There is always hope. New Daily Persistent Headache can be overcome. I am proof.
Last week, I attended a belly dance class. My body hurt through most of it, the residue of fighting Lyme and NDPH still sticking to me. At some point, in the midst of the loud music and scarves swirling, I felt something I have not felt in years.
I felt free.
I had a glimpse of a gift forgotten long ago. Wholeness. Do you remember feeling whole? I miss it. I didn’t think it was possible. I had stopped looking for it altogether.
NDPH is a Whole Life Crisis
The truth is (no matter how much I want to deny it), NDPH / Lyme broke me in multiple ways. It had an impact on every single part of my life over the past 8 years- my marriage, my kids, my relationships with friends, my work…you know what I mean. I bet it’s happened to you too. Friends slip away, connections weaken all around as we retreat into our own little world of suffering.
The disconnection adds to the pain. People don’t understand. They don’t even try to understand. More isolation for us. Depression. Anxiety. Anger follows.
Why? Why is this happening? Will it ever end? I just want to open my eyes in the morning and not feel pain.
I lost myself in the pain, anger and frustration of dealing with a disease that is relentless. I lost the person I was. Have you?
It turns out, she’s still in there, waiting for me to remember. Waiting for me to dig her out from under the landfill of garbage stuffed down on top of her over the past 8 years.
Wholeness is calling. And I may not have to be totally healed physically to find it.
My headache is mostly gone these days. I don’t know the specifics of how or why from a scientific point of view. I know that the treatment for Lyme (massive antibiotics) knocked it down and then down some more. I am not pain free, but I’m good-ish. Good enough.
It’s been an awful ride.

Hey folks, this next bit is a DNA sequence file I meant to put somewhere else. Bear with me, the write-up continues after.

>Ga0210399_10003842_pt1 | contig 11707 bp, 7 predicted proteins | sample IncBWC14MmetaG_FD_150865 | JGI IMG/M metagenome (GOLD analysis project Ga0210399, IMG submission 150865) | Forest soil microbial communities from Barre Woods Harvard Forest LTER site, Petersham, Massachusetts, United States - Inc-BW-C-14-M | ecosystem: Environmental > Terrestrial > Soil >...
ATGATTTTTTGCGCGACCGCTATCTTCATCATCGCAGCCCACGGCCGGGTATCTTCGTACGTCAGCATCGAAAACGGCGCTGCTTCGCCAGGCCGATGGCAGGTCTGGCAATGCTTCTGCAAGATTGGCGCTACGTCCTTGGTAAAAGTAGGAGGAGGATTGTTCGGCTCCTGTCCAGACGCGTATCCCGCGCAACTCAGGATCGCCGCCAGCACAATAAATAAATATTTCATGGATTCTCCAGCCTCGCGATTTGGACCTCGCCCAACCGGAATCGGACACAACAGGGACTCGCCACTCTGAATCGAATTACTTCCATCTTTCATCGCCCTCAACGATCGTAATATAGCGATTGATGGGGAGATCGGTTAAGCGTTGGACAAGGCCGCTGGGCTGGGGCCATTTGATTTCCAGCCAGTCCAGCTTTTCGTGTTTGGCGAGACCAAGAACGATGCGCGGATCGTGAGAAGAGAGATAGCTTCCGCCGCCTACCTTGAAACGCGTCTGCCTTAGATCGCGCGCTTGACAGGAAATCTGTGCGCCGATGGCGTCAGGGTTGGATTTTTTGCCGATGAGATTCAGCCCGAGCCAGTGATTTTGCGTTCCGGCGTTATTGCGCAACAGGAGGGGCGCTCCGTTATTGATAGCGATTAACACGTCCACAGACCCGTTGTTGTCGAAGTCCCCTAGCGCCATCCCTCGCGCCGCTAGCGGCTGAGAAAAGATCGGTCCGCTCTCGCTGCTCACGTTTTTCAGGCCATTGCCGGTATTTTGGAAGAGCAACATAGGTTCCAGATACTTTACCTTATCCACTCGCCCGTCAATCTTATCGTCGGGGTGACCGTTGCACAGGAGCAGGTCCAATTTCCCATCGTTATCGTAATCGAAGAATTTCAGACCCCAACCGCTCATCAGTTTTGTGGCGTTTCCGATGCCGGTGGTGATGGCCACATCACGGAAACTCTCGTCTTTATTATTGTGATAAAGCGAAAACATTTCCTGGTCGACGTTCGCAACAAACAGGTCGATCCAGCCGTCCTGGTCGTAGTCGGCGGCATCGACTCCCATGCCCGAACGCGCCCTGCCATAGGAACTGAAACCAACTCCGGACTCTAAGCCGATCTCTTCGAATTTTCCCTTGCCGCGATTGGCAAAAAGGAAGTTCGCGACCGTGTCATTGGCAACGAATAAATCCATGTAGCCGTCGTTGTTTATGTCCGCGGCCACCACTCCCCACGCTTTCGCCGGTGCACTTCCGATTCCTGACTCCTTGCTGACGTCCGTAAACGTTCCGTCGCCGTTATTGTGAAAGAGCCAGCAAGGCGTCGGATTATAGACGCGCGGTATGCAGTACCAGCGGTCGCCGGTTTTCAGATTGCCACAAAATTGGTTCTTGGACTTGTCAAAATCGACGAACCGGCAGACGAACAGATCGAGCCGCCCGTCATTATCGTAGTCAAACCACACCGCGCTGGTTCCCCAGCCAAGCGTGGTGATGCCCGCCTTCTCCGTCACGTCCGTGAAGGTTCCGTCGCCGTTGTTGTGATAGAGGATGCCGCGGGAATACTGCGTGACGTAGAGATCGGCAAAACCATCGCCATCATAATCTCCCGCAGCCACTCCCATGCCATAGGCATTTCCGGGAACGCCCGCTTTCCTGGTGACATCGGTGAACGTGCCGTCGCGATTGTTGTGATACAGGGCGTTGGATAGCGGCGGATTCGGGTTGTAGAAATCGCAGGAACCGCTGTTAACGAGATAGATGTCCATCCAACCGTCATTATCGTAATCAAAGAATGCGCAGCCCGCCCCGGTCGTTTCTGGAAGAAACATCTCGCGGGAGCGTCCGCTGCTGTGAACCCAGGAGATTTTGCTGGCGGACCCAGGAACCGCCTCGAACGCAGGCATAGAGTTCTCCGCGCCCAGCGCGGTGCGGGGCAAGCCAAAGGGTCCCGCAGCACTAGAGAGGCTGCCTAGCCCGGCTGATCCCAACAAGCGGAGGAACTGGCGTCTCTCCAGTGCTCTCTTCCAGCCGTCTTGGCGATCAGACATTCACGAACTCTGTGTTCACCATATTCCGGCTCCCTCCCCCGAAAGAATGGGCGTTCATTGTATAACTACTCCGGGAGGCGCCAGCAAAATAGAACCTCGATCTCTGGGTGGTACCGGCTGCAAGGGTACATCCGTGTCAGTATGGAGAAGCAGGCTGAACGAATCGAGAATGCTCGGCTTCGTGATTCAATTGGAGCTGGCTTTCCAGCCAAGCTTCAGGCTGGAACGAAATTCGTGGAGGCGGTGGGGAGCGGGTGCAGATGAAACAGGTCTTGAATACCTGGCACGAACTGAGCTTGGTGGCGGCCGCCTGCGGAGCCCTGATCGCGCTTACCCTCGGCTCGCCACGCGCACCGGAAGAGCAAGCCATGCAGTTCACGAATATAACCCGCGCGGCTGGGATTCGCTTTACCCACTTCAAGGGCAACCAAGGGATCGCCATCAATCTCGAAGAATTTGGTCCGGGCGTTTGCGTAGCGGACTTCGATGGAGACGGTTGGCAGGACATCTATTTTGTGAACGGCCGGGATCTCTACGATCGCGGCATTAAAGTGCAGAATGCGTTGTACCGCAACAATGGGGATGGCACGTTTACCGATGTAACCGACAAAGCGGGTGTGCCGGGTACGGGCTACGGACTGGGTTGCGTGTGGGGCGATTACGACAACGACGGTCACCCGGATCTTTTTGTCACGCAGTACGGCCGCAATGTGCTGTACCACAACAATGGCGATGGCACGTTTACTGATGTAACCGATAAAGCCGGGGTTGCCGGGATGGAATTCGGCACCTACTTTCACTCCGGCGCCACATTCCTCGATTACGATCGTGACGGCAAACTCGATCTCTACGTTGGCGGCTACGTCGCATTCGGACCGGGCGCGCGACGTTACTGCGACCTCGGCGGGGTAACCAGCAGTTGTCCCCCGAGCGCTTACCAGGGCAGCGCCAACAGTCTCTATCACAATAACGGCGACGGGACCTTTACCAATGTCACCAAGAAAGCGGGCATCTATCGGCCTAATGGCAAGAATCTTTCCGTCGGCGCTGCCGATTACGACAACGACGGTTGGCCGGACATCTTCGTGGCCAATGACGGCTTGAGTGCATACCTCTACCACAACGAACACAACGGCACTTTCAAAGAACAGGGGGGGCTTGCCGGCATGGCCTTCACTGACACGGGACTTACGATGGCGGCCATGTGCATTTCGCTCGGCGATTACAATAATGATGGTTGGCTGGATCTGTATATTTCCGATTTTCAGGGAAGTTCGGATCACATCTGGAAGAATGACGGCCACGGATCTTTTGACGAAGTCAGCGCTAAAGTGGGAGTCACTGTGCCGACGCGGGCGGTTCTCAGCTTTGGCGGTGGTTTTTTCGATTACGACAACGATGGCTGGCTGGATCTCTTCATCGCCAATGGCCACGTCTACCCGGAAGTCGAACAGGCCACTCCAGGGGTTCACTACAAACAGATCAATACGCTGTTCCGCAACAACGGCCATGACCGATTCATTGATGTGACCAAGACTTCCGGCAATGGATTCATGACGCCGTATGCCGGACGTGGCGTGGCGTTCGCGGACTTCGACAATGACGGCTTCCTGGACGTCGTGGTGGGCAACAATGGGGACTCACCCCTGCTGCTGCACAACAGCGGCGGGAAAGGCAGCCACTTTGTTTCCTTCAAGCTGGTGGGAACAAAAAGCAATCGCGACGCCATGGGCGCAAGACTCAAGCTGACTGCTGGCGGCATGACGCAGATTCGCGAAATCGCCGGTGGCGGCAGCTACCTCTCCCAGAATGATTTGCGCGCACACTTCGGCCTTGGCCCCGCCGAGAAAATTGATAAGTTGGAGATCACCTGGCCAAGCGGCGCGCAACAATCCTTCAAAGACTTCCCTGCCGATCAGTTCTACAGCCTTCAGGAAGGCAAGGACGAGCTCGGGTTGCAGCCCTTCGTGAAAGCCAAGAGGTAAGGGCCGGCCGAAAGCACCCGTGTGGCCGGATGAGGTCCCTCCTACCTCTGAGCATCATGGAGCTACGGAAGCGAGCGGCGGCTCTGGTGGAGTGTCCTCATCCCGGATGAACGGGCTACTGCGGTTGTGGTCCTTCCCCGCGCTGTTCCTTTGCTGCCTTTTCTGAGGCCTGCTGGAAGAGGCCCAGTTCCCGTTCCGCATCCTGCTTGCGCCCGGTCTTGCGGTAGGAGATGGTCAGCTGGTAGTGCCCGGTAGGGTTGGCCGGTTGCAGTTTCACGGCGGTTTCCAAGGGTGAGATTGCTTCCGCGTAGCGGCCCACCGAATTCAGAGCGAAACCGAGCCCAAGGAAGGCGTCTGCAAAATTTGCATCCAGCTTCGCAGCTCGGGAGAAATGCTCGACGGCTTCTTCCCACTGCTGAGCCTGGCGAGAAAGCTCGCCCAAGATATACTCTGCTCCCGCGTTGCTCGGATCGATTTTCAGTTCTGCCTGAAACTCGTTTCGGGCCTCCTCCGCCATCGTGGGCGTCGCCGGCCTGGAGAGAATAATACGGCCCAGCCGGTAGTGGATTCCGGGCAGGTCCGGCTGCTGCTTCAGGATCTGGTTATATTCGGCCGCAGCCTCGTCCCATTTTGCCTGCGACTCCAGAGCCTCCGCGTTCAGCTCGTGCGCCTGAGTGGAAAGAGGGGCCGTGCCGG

And I owe many of you an apology. If you emailed me in the past six months or so and didn’t receive a reply, I am so sorry. I have your story. I read your email. It means so much to me that you reached out. But sometimes, when I’m fighting pain on some level, I am unable to reply in a way that would be encouraging. So I don’t respond.
I don’t want to suggest we find a really high bridge and jump together. Yes, I have moments like that. So I hesitate to say anything at all.
Often, your words keep me going. Thank you.
I want to assure you that I am not abandoning you now that I am feeling good-ish. I think I finally have it in me to finish the book, redesign this site and (hopefully) add a support forum. I know that you need it.
If you would like to send me your story, the new deadline is July 31. I hope to get the book (in ebook format) up and ready by September 15. I will also be taking stories from here on the site and trying to organize the information provided here.
My final thought is the same as my first. There is always hope. When my headache began, I had a 6 year-old and 16 month-old to care for daily. I had to go on. I had to get out of bed every morning and give them my best. My best often sucked. But I tried. It’s what kept me going. Now, I have a teen, a 9 year-old and a 6 year-old. I have failed them often, retreating into my pain, struggling to simply survive the days, but I went on because I had no choice.
I gave up all the things that I loved and believed in – the things that made me who I am – or who I was. I left my work as a massage therapist. I specialized in chronic pain management and migraine treatment. Ironic? It couldn’t help me. And if I couldn’t find healing, how could I possibly help others? I eventually stopped riding horses, my favorite hobby. The pain was too much. I stopped dancing around the kitchen, finding joy in the movement, in the moment.
I stopped living and settled for surviving.
If you don’t have a reason to push through the pain, find one. It doesn’t have to be big. Maybe your goal for the day can be to find one thing that will bring you happiness. Maybe there is something you love to do that you left behind. Go do it. Just try. You may not do it well and that’s okay. The point is to keep trying.
Act on your hope.
Wishing you a good-ish day.